Often the First Sign of Health Problems

The Doberman’s coat was bred to require little maintenance. However, the coat and skin can be a good indicator of a problem. Poor breeding, poor diet, vitamin deficiency, poor hygiene, and stress can all cause coat problems. Hair loss, dandruff, and acne are good indicators that something is wrong.

Dobermans bred specifically for the rare colors of blue and fawn have a higher instance of coat and skin problems, as well as a host of other issues.

Hair loss usually occurs in two ways, a general thinning of the coat or a loss of hair in patches which if left untreated can eventually turn into total hair loss.

Thinning of the coat can be an indication of stress. Often this thinning is described as a blown coat. Females often blow their coats after birthing a litter of puppies. With all of her nutrients going to her puppies, it seems like a way of shedding excess baggage. Later the coat comes back full.

Hair loss in patches is an indication that something is wrong. Poor hygiene or immune deficiencies can be responsible for this by allowing bacteria to infect the pores. Immune deficiencies can be caused by stress or the depletion of certain vitamins and minerals, but for this level of severity, the stressor or vitamin or mineral depletion will have been unnaturally severe.

Domodectic Mange

Domodectic Mange also causes patchy hair loss. It is caused by a red mite called Demodex canis. These mites are common on most dogs with no adverse effect. Some dogs, especially as puppies, are sensitive to this mite and will develop a reaction. Dogs most susceptible to this sensitivity are dogs with short hair and oily skin like the Doberman. The reaction normally causes little else than blotchy hair loss, usually on the face, chest, and front legs.

This reaction causes no irritation to the dog. Dogs sensitive to this mite normally show the reaction during times of stress, often during puberty, or after any event that hinders the immune system allowing the mites to reproduce and eventually attack the hair follicles.

This problem is easily treated in the early stages by swabbing the affected areas with Amitraz; however, if left untreated can develop into a difficult problem to remedy and can eventually cause total hair loss.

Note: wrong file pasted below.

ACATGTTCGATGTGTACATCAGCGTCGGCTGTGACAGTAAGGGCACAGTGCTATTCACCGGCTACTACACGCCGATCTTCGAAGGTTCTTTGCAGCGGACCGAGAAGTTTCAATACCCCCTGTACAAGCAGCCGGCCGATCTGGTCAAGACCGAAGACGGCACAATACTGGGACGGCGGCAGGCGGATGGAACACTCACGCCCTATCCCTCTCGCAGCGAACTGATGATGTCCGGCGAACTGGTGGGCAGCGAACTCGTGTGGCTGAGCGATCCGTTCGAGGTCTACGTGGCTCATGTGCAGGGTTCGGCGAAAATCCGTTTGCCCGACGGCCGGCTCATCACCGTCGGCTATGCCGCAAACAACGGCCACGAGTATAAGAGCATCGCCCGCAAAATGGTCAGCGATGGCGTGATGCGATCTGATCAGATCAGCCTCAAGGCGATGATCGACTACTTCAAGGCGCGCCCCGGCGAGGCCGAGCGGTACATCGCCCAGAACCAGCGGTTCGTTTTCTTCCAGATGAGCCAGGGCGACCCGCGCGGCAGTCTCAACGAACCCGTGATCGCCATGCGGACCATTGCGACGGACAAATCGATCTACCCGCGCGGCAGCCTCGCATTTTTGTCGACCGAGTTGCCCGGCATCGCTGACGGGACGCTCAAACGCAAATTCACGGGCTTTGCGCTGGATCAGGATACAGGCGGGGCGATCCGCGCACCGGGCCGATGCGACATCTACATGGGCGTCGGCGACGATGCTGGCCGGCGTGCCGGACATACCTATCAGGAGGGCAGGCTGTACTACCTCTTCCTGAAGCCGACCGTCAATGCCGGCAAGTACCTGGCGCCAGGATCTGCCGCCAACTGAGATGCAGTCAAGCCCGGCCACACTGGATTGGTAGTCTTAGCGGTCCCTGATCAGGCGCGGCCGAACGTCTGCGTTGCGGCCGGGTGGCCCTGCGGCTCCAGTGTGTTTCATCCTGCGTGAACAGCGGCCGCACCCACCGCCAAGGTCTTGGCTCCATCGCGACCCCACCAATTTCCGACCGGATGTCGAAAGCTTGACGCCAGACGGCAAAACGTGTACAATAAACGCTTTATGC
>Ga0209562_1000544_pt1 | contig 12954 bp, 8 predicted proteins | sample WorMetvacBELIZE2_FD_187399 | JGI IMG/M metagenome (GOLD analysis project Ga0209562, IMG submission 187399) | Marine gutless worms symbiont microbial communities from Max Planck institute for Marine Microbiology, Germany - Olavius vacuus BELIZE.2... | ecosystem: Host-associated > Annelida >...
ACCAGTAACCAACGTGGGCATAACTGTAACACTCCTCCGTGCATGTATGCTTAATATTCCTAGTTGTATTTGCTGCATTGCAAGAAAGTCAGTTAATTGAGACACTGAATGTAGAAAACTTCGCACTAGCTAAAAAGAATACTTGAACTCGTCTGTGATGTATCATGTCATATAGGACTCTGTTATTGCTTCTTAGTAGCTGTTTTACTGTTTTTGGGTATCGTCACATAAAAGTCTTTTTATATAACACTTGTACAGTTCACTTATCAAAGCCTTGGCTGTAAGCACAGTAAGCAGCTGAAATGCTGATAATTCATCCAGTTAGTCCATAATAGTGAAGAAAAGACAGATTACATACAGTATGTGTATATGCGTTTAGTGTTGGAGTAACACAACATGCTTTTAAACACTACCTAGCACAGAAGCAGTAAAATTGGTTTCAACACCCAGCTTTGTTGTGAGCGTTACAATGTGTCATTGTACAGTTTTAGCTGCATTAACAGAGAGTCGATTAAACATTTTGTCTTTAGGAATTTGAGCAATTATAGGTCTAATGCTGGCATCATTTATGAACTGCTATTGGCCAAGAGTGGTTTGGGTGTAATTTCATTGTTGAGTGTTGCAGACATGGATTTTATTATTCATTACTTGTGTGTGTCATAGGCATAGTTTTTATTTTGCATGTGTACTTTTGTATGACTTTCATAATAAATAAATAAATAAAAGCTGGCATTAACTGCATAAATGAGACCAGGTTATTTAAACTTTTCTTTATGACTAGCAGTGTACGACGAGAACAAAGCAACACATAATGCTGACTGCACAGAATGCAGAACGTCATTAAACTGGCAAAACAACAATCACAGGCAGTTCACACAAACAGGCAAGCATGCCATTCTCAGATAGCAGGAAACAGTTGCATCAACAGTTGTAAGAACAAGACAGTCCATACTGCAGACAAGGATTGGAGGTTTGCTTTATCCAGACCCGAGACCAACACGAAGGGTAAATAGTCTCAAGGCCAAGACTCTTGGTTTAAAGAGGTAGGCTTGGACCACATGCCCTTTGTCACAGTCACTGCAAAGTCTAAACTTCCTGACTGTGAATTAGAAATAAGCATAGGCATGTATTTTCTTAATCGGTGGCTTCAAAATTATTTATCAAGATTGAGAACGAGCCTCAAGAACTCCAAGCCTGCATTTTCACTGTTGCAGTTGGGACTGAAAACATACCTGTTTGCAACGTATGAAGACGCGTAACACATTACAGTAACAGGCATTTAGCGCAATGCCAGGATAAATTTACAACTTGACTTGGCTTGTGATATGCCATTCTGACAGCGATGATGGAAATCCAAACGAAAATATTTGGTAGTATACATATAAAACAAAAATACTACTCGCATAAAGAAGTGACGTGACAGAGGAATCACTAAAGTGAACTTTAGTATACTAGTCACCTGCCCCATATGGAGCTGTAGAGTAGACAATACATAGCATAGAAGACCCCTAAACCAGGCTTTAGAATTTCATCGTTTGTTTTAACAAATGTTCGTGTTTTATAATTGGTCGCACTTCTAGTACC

Lick Granuloma

Another cause of patchy hair loss common in the Doberman is Lick Granuloma, which describes a habit that a bored or anxious Doberman can develop. He will continually lick, scratch, and chew at a particular part of his body. This will eventually remove hair and cause a sore that will become infected, and can turn into a serious problem.

The solution to this problem is improving the overall care of the Doberman. This condition indicates that the Doberman is lacking stimulation and should be given more exercise and attention. He should also be given plenty of chew items to keep him busy otherwise.

The sore should also be treated to aid healing and prevent infection. Wrapping the sore is also helpful to protect it from further licking and from the treatment being removed.

My stud male, Drayko, developed this problem with his tail when one of my females was in heat and he was not allowed to breed with her. Besides constantly petitioning me to allow a lovemaking session with an unbelievably high pitched and airy whine, he nibbled and licked the end of his tail.

I try to keep him occupied during these stressful times and treat his tail, but it’s rarely of any use. Thankfully, heats last only one or two weeks and occur twice a year. Once everyone is out of season, Drayko snaps back to his goofy self.


One of the first indicators of a poor diet is dandruff. If your Doberman is creating dandruff this may indicate that the food you are feeding is not giving him proper nutrition. It could also mean he has a problem that is causing a vitamin or mineral to be depleted from his system. In the best case, dandruff simply means you need to use a different shampoo. Only a good veterinarian can clear this question up for your individual Doberman.


Acne is most common in younger Dobermans, usually occurring around the mouth and on the chin. The causes are hormones and bacteria. When food material and oils from food are left on the Doberman’s skin, it promotes the growth of bacteria. Puppies are most susceptible so bowls should be collected after eating and washed, and the puppy’s messy face should be cleaned with a warm washcloth. Improving overall hygiene will also reduce acne.

For Dobermans with acne problems on the face, human remedies can be helpful such as Stridex pads. Acne in some Dobermans can become severe even with rigorous hygiene. In these cases, a peroxide shampoo should be used for bathing. This shampoo is available in most pet supply catalogs, large dog food stores, or from the veterinarian. The instructions should be followed closely. These shampoos usually instruct that they be left on the dog’s skin for a specific period of time, around 15 minutes before rinsing off. Care should also be taken not to get this harsh shampoo in the dog’s eyes or on your skin.

Tip: Preparing a solution 2 parts water and 1 part Listerine and misting it onto the Doberman’s coat is also helpful in fighting acne and other bacterial coat problems.